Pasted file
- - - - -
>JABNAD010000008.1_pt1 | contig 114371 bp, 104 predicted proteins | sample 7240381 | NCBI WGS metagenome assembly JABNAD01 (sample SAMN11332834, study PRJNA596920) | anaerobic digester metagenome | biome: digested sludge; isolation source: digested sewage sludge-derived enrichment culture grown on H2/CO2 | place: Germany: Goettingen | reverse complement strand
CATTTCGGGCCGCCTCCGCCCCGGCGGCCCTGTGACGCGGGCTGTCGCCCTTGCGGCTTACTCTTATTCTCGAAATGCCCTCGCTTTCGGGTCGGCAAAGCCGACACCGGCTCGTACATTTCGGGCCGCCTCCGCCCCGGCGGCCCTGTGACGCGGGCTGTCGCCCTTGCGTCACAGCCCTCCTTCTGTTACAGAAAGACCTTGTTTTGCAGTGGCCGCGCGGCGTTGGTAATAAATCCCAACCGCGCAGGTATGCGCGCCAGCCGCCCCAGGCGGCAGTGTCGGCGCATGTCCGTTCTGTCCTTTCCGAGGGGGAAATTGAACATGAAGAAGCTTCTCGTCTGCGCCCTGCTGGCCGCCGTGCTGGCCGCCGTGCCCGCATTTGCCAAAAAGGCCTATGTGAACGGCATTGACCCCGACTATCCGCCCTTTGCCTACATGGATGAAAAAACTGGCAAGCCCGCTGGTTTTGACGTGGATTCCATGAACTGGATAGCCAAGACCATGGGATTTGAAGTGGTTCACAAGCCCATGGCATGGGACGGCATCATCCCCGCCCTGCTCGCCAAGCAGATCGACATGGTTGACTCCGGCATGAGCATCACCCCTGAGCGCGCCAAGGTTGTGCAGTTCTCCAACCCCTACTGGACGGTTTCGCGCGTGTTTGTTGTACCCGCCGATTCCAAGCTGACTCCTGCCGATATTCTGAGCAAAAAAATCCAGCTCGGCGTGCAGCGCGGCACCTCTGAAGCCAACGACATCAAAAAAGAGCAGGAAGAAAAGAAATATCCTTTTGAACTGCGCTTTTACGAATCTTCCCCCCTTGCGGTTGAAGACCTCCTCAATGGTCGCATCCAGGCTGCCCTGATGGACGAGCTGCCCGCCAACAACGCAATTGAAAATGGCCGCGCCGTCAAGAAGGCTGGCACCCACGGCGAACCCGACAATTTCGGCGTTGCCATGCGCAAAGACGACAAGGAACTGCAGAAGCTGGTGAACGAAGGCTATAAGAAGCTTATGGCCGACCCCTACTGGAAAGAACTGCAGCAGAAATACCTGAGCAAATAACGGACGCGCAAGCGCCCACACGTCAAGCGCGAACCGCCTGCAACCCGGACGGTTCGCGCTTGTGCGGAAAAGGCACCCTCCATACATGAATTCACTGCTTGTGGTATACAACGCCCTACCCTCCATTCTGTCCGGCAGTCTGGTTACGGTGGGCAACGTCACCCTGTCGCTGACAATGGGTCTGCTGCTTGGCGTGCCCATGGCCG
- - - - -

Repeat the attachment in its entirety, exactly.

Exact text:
>JABNAD010000008.1_pt1 | contig 114371 bp, 104 predicted proteins | sample 7240381 | NCBI WGS metagenome assembly JABNAD01 (sample SAMN11332834, study PRJNA596920) | anaerobic digester metagenome | biome: digested sludge; isolation source: digested sewage sludge-derived enrichment culture grown on H2/CO2 | place: Germany: Goettingen | reverse complement strand
CATTTCGGGCCGCCTCCGCCCCGGCGGCCCTGTGACGCGGGCTGTCGCCCTTGCGGCTTACTCTTATTCTCGAAATGCCCTCGCTTTCGGGTCGGCAAAGCCGACACCGGCTCGTACATTTCGGGCCGCCTCCGCCCCGGCGGCCCTGTGACGCGGGCTGTCGCCCTTGCGTCACAGCCCTCCTTCTGTTACAGAAAGACCTTGTTTTGCAGTGGCCGCGCGGCGTTGGTAATAAATCCCAACCGCGCAGGTATGCGCGCCAGCCGCCCCAGGCGGCAGTGTCGGCGCATGTCCGTTCTGTCCTTTCCGAGGGGGAAATTGAACATGAAGAAGCTTCTCGTCTGCGCCCTGCTGGCCGCCGTGCTGGCCGCCGTGCCCGCATTTGCCAAAAAGGCCTATGTGAACGGCATTGACCCCGACTATCCGCCCTTTGCCTACATGGATGAAAAAACTGGCAAGCCCGCTGGTTTTGACGTGGATTCCATGAACTGGATAGCCAAGACCATGGGATTTGAAGTGGTTCACAAGCCCATGGCATGGGACGGCATCATCCCCGCCCTGCTCGCCAAGCAGATCGACATGGTTGACTCCGGCATGAGCATCACCCCTGAGCGCGCCAAGGTTGTGCAGTTCTCCAACCCCTACTGGACGGTTTCGCGCGTGTTTGTTGTACCCGCCGATTCCAAGCTGACTCCTGCCGATATTCTGAGCAAAAAAATCCAGCTCGGCGTGCAGCGCGGCACCTCTGAAGCCAACGACATCAAAAAAGAGCAGGAAGAAAAGAAATATCCTTTTGAACTGCGCTTTTACGAATCTTCCCCCCTTGCGGTTGAAGACCTCCTCAATGGTCGCATCCAGGCTGCCCTGATGGACGAGCTGCCCGCCAACAACGCAATTGAAAATGGCCGCGCCGTCAAGAAGGCTGGCACCCACGGCGAACCCGACAATTTCGGCGTTGCCATGCGCAAAGACGACAAGGAACTGCAGAAGCTGGTGAACGAAGGCTATAAGAAGCTTATGGCCGACCCCTACTGGAAAGAACTGCAGCAGAAATACCTGAGCAAATAACGGACGCGCAAGCGCCCACACGTCAAGCGCGAACCGCCTGCAACCCGGACGGTTCGCGCTTGTGCGGAAAAGGCACCCTCCATACATGAATTCACTGCTTGTGGTATACAACGCCCTACCCTCCATTCTGTCCGGCAGTCTGGTTACGGTGGGCAACGTCACCCTGTCGCTGACAATGGGTCTGCTGCTTGGCGTGCCCATGGCCG